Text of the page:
Ribonuclease P (RNase P) is the essential ribonucleoprotein (RNP) enzyme responsible for generating mature tRNAs prior to protein synthesis, and also interacts with various other RNAs (including viral and phage RNA, mRNA, non-coding RNA, rRNA, and riboswitches). In eukaryotes, RNase P components additionally function as coordinators of mRNA in processing bodies, and regulate transcription by binding to the chromatin of non-coding RNA genes. As biological functions of RNase P emerge, it is critical to understand the structural basis of RNA recognition and catalysis by RNase P. The objective of the proposed research is to define the RNase P complex with bound precursor tRNA and to understand the mechanism of RNA/RNA recognition at atomic resolution. Individual structures of P RNAs, several tRNAs, and various RNase P proteins are known, but it is unclear how these components fit together within a macromolecular context. I hypothesize that high sequence conservation present within specific P RNA regions is a reflection of strong structural constraints, affecting RNA folding, substrate recognition, and catalysis.
The aims of this project are: 1) to define the three-dimensional structure of a ~150 kDa ternary complex of holoenzyme RNase P with bound precursor tRNA substrate, and 2) to ascertain how universally conserved RNase P regions participate in RNA recognition and catalysis. Crystallography, biophysical methods, and molecular biology techniques will be utilized to characterize the structure and recognition elements of the RNase P/tRNA complex. To obtain atomic level diffraction, optimization screening and RNA recombinant strategies will be implemented. Heavy metal derivatization will be used not only in structure determination, but also to identify metal ions within the active site.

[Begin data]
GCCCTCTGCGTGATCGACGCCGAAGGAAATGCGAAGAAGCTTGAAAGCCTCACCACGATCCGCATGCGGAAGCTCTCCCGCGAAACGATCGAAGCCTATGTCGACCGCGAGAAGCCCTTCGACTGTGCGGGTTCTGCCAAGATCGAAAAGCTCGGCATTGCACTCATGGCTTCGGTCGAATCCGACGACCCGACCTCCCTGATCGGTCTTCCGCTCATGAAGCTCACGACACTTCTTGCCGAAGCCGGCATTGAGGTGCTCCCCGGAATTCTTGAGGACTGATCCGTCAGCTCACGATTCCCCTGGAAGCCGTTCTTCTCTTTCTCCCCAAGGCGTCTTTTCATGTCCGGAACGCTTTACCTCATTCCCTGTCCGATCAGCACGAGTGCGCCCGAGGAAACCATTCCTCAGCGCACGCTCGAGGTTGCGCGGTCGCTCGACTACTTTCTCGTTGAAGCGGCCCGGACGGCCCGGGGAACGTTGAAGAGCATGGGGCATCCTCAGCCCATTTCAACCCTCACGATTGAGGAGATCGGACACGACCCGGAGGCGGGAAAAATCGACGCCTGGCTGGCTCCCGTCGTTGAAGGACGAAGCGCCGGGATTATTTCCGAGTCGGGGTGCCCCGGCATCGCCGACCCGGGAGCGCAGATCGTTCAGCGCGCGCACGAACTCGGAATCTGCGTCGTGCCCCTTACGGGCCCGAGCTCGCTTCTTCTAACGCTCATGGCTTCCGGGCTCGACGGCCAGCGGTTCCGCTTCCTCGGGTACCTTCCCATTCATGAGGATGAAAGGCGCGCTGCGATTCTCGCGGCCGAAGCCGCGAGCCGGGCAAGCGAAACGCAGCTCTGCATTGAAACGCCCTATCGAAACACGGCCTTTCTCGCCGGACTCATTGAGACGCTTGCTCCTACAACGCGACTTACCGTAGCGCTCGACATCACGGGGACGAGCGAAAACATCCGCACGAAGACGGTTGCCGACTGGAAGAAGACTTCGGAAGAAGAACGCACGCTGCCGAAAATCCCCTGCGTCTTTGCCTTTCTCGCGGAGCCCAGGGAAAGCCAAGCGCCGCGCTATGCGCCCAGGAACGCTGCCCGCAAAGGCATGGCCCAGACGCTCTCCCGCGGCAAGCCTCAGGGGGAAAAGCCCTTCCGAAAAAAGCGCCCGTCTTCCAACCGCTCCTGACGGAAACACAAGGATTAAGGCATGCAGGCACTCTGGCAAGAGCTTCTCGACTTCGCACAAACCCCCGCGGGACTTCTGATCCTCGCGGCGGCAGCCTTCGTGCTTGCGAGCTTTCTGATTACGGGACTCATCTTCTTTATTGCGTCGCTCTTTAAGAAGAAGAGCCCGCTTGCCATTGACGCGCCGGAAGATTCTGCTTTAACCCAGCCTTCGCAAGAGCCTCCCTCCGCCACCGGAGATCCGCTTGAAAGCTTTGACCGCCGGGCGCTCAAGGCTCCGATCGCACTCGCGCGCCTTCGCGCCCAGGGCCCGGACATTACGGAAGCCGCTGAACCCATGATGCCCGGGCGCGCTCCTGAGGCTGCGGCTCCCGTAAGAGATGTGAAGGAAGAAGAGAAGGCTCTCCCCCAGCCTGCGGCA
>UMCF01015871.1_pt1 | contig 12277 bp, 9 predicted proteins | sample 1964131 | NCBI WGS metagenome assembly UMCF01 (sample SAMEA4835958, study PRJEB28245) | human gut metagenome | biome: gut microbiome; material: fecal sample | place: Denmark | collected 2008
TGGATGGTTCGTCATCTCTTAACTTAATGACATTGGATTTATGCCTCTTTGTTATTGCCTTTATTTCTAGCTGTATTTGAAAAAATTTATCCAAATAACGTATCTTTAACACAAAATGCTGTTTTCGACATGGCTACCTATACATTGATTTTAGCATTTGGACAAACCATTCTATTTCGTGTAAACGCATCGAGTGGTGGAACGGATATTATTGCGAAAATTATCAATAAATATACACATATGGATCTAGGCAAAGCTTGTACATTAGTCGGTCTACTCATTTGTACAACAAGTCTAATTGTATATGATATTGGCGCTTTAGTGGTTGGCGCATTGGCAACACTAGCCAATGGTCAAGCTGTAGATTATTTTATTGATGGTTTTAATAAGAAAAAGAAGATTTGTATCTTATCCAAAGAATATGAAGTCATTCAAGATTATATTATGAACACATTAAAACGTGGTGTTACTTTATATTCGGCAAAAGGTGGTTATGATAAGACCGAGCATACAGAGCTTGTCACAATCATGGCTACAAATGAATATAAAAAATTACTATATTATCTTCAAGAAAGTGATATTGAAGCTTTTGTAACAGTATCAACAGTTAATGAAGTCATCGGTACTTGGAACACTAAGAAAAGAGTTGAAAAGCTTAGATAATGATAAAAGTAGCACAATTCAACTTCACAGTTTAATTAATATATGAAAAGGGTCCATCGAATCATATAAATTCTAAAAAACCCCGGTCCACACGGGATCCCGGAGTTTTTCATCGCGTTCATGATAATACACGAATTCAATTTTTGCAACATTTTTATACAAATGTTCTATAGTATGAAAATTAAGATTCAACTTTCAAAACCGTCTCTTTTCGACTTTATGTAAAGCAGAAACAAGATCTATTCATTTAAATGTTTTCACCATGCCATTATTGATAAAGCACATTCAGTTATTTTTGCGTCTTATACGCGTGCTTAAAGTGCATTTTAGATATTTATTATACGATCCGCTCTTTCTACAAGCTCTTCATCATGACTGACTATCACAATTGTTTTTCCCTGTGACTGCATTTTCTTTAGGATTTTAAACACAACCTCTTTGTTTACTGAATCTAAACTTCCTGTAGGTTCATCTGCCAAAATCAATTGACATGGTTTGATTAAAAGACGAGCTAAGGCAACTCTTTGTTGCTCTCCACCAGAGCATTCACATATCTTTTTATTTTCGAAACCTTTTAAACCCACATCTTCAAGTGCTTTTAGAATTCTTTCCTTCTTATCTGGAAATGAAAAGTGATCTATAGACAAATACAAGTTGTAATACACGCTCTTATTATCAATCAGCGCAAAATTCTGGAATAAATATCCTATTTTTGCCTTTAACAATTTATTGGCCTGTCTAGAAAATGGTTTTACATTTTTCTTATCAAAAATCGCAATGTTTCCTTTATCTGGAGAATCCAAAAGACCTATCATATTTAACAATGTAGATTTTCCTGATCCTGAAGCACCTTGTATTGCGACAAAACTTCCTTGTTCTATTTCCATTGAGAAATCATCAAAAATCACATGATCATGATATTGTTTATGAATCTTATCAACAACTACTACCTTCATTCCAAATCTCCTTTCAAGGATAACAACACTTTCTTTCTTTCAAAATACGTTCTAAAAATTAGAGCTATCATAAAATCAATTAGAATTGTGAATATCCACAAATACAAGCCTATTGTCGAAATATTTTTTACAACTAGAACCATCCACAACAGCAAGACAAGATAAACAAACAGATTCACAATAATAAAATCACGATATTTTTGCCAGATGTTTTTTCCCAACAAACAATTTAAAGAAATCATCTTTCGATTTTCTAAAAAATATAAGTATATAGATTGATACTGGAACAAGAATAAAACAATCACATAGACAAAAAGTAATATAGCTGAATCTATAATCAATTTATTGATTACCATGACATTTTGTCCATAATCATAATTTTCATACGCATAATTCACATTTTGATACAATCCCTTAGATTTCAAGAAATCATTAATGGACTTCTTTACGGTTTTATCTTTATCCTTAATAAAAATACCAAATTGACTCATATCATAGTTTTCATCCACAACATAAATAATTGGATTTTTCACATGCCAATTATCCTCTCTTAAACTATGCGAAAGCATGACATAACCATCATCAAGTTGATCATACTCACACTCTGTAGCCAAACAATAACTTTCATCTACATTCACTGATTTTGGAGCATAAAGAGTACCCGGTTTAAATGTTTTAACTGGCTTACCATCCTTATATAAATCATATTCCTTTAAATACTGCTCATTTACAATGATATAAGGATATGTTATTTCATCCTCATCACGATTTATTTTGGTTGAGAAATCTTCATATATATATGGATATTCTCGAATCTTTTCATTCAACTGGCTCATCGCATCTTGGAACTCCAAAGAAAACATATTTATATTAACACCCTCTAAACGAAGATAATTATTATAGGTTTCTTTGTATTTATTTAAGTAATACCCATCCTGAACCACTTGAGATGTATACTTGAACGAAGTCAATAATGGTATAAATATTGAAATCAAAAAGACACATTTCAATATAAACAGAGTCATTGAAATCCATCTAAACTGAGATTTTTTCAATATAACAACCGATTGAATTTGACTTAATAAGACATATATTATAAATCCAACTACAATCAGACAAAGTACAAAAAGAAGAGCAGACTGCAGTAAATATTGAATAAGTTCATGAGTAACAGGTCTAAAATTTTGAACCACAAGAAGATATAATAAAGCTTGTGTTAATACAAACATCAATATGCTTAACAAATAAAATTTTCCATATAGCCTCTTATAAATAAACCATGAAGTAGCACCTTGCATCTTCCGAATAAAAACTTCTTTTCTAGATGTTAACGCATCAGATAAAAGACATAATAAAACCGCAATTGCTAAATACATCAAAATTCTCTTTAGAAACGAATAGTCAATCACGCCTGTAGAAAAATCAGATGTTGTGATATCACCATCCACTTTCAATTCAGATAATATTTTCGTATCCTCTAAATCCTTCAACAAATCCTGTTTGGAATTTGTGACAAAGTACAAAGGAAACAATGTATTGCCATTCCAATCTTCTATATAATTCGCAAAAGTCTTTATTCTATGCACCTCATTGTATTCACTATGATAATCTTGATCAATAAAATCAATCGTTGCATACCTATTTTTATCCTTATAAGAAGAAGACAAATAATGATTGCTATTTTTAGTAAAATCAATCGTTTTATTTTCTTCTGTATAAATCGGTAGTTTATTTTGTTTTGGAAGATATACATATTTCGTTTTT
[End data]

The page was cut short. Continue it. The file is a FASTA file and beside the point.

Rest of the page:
Public Health Relevance

Work detailed in this proposal will provide important clues on how structured RNA molecules recognize each other, and has relevant implications for human diseases attributed to RNA processing. Alteration of RNase P specificity has been shown to efficiently degrade disease causing mRNAs for the treatment of leukemia (chronic myelogenous leukemia) and viruses, such as such as herpes simplex virus and cytomegalovirus. In addition, RNA-mediated catalysis by RNase P at the molecular level will give insight into RNA processing mechanisms associated with cancers (>15) and neurodegenerative diseases. Lastly, defining the RNase P- tRNA interface will provide important structural information that will greatly assist the development of RNA targeted chemotherapeutic drug strategies.

National Institute of Health (NIH)
National Institute of General Medical Sciences (NIGMS)
Postdoctoral Individual National Research Service Award (F32)
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Special Emphasis Panel (ZRG1-F04B-P (20))
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Flicker, Paula F
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Northwestern University at Chicago
Schools of Arts and Sciences
United States
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Reiter, Nicholas J; Osterman, Amy K; Mondragón, Alfonso (2012) The bacterial ribonuclease P holoenzyme requires specific, conserved residues for efficient catalysis and substrate positioning. Nucleic Acids Res 40:10384-93
Reiter, Nicholas J; Chan, Clarence W; Mondragón, Alfonso (2011) Emerging structural themes in large RNA molecules. Curr Opin Struct Biol 21:319-26
Reiter, Nicholas J; Osterman, Amy; Torres-Larios, Alfredo et al. (2010) Structure of a bacterial ribonuclease P holoenzyme in complex with tRNA. Nature 468:784-9